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Nike Vaporfly trainers

Discussion in 'Jollies Bar' started by Chelonian, Jan 31, 2020.

  1. Chelonian

    Chelonian Moderator

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    Is it just me or is this apparently radical shoe advance truly surprising? Thoughts anyone?

    https://www.bbc.co.uk/sport/athletics/51324991

    Shoes cannot generate energy because they obey the laws of physics. But they can conserve energy and release it. Which is exactly what my carbon fibre-soled cycle shoes do. And what my carbon fibre trout fly rod does but not as elegantly as my forty-year-old split cane rod. :)

    Fitting a slim, durable, carbon fibre layer into a sole is a technical achievement but it's actually quite an obvious one.
     
  2. sharpe

    sharpe Valuable Contributor

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    Being an old cynic do you think the benefits would only be felt at the elite level looking to shave milli seconds off times but they happily market out to the masses?
     
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  3. Chelonian

    Chelonian Moderator

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    Who are you calling an old cynic? :)
    But yes, I don't think that these shoes will transform James Corden into an athlete although it would be his only amusing gag if he did wear them.

    The carbon liner apparently cannot effectively be patented. My ancient mountain boots have steel shanks in them for stiffness. I understand that Asics are about to release their own version. I'm pondering if the tech advance has been the development of a carbon fibre formulation which will cope with the repeated bend stresses over one million plus steps while maintaining energy efficiency.

    I heard a female Olympic-standard marathon athlete suggest in a radio interview that the shoes might give someone a three-minute advantage in her discipline.

    But everyone has the opportunity to buy production versions of the shoes. Also, in cycling it is not unknown at elite level for riders to choose, say, another manufacturer's wheels and then stick their own sponsor's logo on.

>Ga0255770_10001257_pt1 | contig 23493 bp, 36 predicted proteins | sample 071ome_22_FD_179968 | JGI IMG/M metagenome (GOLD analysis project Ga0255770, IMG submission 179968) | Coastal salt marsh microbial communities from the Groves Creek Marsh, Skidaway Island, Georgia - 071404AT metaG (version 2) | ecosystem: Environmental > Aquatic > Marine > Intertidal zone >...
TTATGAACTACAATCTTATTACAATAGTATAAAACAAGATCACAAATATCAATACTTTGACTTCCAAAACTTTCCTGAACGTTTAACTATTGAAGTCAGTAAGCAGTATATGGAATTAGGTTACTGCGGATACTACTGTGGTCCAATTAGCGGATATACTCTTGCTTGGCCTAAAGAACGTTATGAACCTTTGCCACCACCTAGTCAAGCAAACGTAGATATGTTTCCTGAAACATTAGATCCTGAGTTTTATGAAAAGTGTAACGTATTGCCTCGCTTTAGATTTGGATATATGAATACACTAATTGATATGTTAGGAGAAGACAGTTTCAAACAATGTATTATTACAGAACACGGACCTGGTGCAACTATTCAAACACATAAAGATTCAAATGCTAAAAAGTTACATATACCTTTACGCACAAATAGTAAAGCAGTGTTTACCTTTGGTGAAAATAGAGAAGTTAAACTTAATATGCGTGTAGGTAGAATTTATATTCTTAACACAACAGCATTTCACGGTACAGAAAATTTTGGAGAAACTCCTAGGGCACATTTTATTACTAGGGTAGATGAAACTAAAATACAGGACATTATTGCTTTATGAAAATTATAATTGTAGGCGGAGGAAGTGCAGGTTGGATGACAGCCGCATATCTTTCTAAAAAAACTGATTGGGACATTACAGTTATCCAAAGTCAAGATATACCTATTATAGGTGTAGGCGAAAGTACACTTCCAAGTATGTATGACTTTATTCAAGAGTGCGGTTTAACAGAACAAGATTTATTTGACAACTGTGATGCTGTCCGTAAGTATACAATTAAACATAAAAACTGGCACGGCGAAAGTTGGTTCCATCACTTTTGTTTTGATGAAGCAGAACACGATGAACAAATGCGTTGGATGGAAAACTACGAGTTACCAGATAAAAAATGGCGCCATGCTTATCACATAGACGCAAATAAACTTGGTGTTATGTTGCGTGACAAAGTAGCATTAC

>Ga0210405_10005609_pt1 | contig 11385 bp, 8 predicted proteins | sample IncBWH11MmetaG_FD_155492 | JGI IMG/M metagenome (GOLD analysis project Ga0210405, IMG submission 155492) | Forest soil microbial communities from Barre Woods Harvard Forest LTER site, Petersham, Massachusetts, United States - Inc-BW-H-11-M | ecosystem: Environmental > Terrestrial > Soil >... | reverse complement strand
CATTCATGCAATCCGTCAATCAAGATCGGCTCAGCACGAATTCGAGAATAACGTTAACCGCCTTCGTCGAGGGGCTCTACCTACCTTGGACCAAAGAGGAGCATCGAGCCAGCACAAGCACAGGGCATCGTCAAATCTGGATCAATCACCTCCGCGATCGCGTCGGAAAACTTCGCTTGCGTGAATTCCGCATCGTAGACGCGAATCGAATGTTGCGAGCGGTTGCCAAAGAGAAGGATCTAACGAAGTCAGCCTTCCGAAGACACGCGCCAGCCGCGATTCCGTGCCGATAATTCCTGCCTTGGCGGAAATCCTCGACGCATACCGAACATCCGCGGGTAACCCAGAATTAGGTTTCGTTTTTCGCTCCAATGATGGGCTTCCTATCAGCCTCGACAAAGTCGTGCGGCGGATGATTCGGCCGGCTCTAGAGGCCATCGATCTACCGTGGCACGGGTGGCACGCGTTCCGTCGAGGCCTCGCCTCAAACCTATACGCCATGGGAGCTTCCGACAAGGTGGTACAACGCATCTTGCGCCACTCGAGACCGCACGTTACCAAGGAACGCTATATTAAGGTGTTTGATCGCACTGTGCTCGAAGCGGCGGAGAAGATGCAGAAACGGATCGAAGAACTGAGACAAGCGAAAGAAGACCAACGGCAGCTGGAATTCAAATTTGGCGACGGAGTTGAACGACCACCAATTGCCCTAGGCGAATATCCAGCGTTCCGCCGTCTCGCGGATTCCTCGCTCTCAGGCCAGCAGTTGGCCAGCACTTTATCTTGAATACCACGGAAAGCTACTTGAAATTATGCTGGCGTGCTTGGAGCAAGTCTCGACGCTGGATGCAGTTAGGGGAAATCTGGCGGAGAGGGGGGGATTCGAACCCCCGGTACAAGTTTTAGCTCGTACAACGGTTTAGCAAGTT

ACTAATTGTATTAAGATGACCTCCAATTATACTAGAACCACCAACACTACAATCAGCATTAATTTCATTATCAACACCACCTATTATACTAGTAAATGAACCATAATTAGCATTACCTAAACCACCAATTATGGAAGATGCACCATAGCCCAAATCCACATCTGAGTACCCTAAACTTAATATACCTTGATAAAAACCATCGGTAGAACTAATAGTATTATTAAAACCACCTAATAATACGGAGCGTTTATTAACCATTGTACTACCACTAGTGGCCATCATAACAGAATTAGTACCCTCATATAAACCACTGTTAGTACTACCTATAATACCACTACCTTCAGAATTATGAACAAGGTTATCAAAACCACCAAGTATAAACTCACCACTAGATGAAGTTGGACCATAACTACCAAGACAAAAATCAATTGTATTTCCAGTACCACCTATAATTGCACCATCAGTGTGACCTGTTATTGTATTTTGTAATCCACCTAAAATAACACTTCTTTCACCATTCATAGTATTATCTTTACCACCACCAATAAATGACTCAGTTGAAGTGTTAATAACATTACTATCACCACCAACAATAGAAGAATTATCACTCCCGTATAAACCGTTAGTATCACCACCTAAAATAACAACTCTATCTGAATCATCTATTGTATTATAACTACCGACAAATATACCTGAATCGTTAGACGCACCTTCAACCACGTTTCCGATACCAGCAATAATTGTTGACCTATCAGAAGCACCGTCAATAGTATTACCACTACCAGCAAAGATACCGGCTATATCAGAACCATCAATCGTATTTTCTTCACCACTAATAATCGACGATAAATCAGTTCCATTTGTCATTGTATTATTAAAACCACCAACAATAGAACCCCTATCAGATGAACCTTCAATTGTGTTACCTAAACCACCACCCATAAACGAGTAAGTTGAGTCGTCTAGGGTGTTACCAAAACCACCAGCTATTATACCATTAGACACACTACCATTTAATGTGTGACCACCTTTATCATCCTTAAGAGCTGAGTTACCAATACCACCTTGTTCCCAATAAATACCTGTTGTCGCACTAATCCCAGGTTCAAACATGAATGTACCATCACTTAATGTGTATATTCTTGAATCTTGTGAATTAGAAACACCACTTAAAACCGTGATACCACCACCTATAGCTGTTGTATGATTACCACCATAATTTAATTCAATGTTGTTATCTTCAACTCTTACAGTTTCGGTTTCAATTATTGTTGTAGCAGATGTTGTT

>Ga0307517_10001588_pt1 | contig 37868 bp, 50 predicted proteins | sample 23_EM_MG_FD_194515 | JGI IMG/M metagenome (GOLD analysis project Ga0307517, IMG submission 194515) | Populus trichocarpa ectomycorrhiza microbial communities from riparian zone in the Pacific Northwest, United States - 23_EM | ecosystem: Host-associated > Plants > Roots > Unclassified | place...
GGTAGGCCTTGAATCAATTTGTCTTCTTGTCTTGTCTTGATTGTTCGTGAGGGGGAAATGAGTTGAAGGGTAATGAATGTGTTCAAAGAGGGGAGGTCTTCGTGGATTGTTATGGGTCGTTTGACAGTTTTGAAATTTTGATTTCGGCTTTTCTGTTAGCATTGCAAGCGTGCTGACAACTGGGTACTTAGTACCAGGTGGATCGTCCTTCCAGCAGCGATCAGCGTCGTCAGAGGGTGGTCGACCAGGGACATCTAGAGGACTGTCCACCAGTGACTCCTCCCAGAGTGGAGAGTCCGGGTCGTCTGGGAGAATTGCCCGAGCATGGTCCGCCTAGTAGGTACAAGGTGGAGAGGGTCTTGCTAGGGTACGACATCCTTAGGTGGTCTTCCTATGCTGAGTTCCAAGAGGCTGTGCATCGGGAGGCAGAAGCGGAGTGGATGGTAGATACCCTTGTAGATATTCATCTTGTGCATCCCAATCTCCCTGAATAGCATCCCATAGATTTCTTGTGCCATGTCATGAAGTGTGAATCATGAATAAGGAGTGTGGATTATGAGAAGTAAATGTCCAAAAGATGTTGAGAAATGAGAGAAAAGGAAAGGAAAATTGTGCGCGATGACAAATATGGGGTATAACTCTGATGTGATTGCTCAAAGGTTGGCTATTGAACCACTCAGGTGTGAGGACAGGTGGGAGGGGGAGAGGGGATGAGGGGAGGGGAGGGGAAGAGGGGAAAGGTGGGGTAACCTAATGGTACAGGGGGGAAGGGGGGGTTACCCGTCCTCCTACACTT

I don't hear Andy Murray bemoaning the neglect of 1960's wood-frame Slazenger rackets in elite tennis.
     
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  4. Ninja_Stoker

    Ninja_Stoker Admin

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    Going back a few years there was controversy about carbon fibre prosthetic running blades giving paralympic athletes an unfair advantage.

    Springs, basically.

    It's just a matter of proportion, I guess and with the development of graphene, things will change in future.

    Then there's jumping stilts - handy for a 3 miler, but crap for the bleep test, I'd have thought....

     
  5. Chelonian

    Chelonian Moderator

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    Anyone failing the bleep test while wearing Nike Vaporfly trainers at PRMC will feel cheated. :)
     
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  6. Ninja_Stoker

    Ninja_Stoker Admin

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    Hope so. As you say, energy in = energy out. (Minus a bit for mechanical efficiency).
     
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  7. Harry McRunFast

    Harry McRunFast Valuable Contributor

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    Supposedly, when tested in lab conditions, they have been shown to improve economy by between 2% & 6%.

    Given the nature of running, however, I’m certainly inclined to agree with @sharpe. It is possible for one to have such a poor running technique that the energy lost through poor running form will negate any advantage gained through the footwear.

    Either way, if I could afford them, I’d buy them! :D